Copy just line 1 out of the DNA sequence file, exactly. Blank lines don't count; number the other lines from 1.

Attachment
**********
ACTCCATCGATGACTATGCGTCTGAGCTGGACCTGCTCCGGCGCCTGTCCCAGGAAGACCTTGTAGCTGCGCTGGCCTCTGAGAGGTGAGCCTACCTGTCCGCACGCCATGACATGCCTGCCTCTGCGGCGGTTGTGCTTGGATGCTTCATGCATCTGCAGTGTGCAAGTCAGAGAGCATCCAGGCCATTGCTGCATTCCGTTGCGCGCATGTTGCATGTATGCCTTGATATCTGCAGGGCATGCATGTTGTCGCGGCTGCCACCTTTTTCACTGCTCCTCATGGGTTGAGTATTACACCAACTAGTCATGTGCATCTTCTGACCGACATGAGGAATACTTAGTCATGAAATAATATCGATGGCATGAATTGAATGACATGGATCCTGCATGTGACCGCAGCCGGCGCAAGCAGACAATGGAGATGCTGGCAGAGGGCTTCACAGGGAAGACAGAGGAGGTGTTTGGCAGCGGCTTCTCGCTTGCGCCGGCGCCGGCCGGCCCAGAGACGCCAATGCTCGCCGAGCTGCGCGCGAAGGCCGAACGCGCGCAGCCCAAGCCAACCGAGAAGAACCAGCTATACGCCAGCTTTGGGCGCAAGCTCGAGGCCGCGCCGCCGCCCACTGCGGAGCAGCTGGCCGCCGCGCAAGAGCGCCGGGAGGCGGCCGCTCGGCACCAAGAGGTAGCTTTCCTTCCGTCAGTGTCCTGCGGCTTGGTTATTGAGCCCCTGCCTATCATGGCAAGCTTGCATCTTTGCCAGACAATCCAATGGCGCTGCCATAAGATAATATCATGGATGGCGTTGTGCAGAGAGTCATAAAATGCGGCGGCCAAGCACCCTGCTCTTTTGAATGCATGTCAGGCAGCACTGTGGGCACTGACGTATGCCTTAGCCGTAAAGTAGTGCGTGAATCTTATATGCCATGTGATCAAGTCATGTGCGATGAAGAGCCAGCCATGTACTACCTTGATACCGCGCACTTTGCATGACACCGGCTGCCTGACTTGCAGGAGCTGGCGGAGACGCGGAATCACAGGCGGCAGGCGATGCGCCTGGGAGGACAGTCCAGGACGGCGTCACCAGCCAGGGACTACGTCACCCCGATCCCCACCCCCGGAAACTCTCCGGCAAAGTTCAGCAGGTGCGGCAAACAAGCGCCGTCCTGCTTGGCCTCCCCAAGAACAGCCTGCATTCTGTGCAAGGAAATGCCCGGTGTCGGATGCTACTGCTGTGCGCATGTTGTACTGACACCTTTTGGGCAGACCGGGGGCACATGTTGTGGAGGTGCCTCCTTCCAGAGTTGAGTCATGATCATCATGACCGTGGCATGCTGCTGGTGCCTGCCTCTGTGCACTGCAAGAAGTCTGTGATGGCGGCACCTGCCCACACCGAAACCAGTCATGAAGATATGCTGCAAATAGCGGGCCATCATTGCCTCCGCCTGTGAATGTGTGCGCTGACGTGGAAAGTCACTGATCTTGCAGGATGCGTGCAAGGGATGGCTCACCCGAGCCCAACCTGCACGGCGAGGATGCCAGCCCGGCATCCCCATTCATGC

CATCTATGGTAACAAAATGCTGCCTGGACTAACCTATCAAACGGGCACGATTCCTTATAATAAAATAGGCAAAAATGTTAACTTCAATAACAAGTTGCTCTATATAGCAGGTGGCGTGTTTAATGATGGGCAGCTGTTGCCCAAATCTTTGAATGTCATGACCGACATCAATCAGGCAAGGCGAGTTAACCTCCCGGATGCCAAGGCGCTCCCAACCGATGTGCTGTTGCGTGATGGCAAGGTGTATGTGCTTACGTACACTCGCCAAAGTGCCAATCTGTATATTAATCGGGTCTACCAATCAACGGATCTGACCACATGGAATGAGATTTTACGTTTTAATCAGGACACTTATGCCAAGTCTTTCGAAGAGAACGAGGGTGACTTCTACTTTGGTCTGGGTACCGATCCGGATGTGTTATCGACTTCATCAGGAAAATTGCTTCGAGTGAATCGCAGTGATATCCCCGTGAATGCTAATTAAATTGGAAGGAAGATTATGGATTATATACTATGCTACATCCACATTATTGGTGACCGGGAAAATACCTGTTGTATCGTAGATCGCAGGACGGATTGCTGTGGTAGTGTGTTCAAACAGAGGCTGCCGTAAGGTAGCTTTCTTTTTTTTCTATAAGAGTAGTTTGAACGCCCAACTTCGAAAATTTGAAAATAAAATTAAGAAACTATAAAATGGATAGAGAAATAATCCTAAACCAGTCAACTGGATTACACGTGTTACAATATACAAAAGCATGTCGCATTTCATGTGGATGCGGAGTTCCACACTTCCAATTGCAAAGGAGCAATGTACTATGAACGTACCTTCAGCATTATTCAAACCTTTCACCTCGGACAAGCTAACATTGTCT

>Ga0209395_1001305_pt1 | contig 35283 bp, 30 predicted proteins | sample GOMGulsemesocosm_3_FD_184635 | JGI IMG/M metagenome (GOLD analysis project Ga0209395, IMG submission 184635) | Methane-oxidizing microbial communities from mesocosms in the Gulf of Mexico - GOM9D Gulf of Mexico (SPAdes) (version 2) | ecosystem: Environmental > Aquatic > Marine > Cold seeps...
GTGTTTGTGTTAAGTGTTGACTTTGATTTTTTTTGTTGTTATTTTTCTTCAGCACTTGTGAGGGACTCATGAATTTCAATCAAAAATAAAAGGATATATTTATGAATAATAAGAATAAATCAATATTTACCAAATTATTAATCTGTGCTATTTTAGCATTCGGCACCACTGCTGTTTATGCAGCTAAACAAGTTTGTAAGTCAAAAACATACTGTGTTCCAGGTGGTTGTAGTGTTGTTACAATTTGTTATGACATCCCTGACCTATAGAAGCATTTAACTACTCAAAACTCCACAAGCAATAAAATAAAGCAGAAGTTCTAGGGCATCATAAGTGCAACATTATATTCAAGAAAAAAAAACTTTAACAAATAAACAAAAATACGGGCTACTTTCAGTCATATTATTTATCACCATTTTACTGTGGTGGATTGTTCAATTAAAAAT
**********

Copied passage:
ACTCCATCGATGACTATGCGTCTGAGCTGGACCTGCTCCGGCGCCTGTCCCAGGAAGACCTTGTAGCTGCGCTGGCCTCTGAGAGGTGAGCCTACCTGTCCGCACGCCATGACATGCCTGCCTCTGCGGCGGTTGTGCTTGGATGCTTCATGCATCTGCAGTGTGCAAGTCAGAGAGCATCCAGGCCATTGCTGCATTCCGTTGCGCGCATGTTGCATGTATGCCTTGATATCTGCAGGGCATGCATGTTGTCGCGGCTGCCACCTTTTTCACTGCTCCTCATGGGTTGAGTATTACACCAACTAGTCATGTGCATCTTCTGACCGACATGAGGAATACTTAGTCATGAAATAATATCGATGGCATGAATTGAATGACATGGATCCTGCATGTGACCGCAGCCGGCGCAAGCAGACAATGGAGATGCTGGCAGAGGGCTTCACAGGGAAGACAGAGGAGGTGTTTGGCAGCGGCTTCTCGCTTGCGCCGGCGCCGGCCGGCCCAGAGACGCCAATGCTCGCCGAGCTGCGCGCGAAGGCCGAACGCGCGCAGCCCAAGCCAACCGAGAAGAACCAGCTATACGCCAGCTTTGGGCGCAAGCTCGAGGCCGCGCCGCCGCCCACTGCGGAGCAGCTGGCCGCCGCGCAAGAGCGCCGGGAGGCGGCCGCTCGGCACCAAGAGGTAGCTTTCCTTCCGTCAGTGTCCTGCGGCTTGGTTATTGAGCCCCTGCCTATCATGGCAAGCTTGCATCTTTGCCAGACAATCCAATGGCGCTGCCATAAGATAATATCATGGATGGCGTTGTGCAGAGAGTCATAAAATGCGGCGGCCAAGCACCCTGCTCTTTTGAATGCATGTCAGGCAGCACTGTGGGCACTGACGTATGCCTTAGCCGTAAAGTAGTGCGTGAATCTTATATGCCATGTGATCAAGTCATGTGCGATGAAGAGCCAGCCATGTACTACCTTGATACCGCGCACTTTGCATGACACCGGCTGCCTGACTTGCAGGAGCTGGCGGAGACGCGGAATCACAGGCGGCAGGCGATGCGCCTGGGAGGACAGTCCAGGACGGCGTCACCAGCCAGGGACTACGTCACCCCGATCCCCACCCCCGGAAACTCTCCGGCAAAGTTCAGCAGGTGCGGCAAACAAGCGCCGTCCTGCTTGGCCTCCCCAAGAACAGCCTGCATTCTGTGCAAGGAAATGCCCGGTGTCGGATGCTACTGCTGTGCGCATGTTGTACTGACACCTTTTGGGCAGACCGGGGGCACATGTTGTGGAGGTGCCTCCTTCCAGAGTTGAGTCATGATCATCATGACCGTGGCATGCTGCTGGTGCCTGCCTCTGTGCACTGCAAGAAGTCTGTGATGGCGGCACCTGCCCACACCGAAACCAGTCATGAAGATATGCTGCAAATAGCGGGCCATCATTGCCTCCGCCTGTGAATGTGTGCGCTGACGTGGAAAGTCACTGATCTTGCAGGATGCGTGCAAGGGATGGCTCACCCGAGCCCAACCTGCACGGCGAGGATGCCAGCCCGGCATCCCCATTCATGC